P. nigra, P. deltoides, P. maximowiczii and P. trichocarpa, P. tremula
Poplar (Populus spp.) belong to the family Salicaeae and are native to the Northern hemisphere. They are fast-growing deciduous flowering dioecious trees with around 30 species present in the genus with many able to naturally hybridise. The species most under investigation for breeding of commercial varieties include P. nigra, P. deltoides, P. maximowiczii and P. trichocarpa.
Poplar is among the fastest growing of temperate trees and is therefore of considerable interest as a bioenergy crop. The plant grows to a height of 15–50m with a trunk diameter of 2.5m. Once established, poplar can be harvested every 2-5 years over a life span of over 20 years. Poplar is a multipurpose crop with several environmental benefits such as reducing erosion, phytoremediation of contaminated soils, windbreaks, and biodiversity.
Work with commercial varieties in Europe is looking to improve species resistance to common pests (including poplar mosaic virus), improve the growth rate further and improve climate/soil condition adaptations of these species.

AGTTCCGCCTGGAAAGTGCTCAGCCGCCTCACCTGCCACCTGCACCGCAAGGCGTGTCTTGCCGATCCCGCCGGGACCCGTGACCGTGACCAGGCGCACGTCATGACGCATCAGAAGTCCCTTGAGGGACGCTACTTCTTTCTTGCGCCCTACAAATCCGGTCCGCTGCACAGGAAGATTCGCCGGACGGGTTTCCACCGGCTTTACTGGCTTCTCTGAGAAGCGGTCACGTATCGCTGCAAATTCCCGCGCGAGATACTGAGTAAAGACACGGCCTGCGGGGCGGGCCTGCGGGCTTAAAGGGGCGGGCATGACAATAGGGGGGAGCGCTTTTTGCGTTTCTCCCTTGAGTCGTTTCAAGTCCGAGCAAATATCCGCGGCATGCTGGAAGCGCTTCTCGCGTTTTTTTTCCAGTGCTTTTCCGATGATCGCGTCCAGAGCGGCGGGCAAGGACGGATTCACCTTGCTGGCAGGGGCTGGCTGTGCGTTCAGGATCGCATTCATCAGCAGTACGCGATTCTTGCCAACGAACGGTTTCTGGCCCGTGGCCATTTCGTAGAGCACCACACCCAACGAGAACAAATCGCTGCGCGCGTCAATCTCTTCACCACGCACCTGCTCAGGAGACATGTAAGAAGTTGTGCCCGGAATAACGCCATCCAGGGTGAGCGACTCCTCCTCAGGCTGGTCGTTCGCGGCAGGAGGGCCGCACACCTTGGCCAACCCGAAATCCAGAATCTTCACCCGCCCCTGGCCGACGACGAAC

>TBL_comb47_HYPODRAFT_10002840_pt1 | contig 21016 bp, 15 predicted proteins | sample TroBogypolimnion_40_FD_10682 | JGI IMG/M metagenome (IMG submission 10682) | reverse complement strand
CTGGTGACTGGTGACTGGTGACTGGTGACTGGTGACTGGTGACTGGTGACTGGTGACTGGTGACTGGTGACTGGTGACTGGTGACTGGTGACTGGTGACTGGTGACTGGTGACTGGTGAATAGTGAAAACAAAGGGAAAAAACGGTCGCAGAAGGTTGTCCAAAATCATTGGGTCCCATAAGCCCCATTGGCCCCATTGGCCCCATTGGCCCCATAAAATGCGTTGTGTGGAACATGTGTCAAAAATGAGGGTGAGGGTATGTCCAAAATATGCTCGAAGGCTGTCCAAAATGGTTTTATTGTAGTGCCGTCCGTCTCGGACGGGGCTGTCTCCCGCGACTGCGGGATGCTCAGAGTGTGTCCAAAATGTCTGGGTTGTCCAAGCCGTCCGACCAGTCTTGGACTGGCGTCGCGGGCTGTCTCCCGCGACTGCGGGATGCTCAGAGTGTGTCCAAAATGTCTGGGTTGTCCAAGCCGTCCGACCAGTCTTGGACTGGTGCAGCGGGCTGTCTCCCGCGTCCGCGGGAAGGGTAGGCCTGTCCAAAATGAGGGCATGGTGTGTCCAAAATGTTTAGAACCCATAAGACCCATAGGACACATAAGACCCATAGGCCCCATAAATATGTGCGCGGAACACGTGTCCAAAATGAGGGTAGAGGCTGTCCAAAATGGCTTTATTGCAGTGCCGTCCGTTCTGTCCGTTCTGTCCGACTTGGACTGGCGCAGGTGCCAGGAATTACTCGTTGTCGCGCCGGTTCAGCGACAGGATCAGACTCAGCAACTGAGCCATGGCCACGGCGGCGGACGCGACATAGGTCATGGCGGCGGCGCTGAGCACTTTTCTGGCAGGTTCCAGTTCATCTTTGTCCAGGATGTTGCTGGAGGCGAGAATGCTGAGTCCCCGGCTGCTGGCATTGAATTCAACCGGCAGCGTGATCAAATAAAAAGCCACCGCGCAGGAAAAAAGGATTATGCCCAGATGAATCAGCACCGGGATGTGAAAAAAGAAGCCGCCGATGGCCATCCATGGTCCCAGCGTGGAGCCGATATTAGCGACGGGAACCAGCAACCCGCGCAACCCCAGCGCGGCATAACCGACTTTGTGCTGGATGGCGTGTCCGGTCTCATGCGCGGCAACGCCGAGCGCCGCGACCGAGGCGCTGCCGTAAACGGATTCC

Cultivation and agronomy
Poplar is suited to most soil types including clay, sand, loam, and humus soils. It grows particularly well on well-drained and fertile loam with a wide range pH of 5-8. Poplar can be grown as a Short Rotation Forestry (SRF) or Short Rotation Coppice (SRC). The plant can grow up to about 1.5m in height during the first year and from 3-5m for each of the following years depending on the cultivar, site conditions, spacing and management practices.
For large scale plantations, it is recommended to plant mixtures of poplar varieties with about 100 trees of a single cultivar in each block, and different cultivars in neighbouring blocks. If considering mechanised harvesting, plant at a spacing of 0.6m apart in twin rows with 0.75m between rows and a 1.5m alley between each twin-row. Poplar can be planted in densities of 1,500 up to 1,800 trees per hectare for bioenergy purposes.
Yields of 20-25m3 of wood/ha/yr is achievable in the UK.
Young growth is attractive to deer, hare, and rabbits. Appropriate fencing may be required in areas where these animals are prevalent. Common pests include the small poplar leaf beetle (Phratora vitellinae), and the large leaf beetle (Chrysomela populi).
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Clifton‐Brown, J., Harfouche, A., Casler, M. D., Dylan Jones, H., Macalpine, W. J., Murphy‐Bokern, D., … & Lewandowski, I. (2019). Breeding progress and preparedness for mass‐scale deployment of perennial lignocellulosic biomass crops switchgrass, miscanthus, willow and poplar. Gcb Bioenergy, 11(1), 118-151.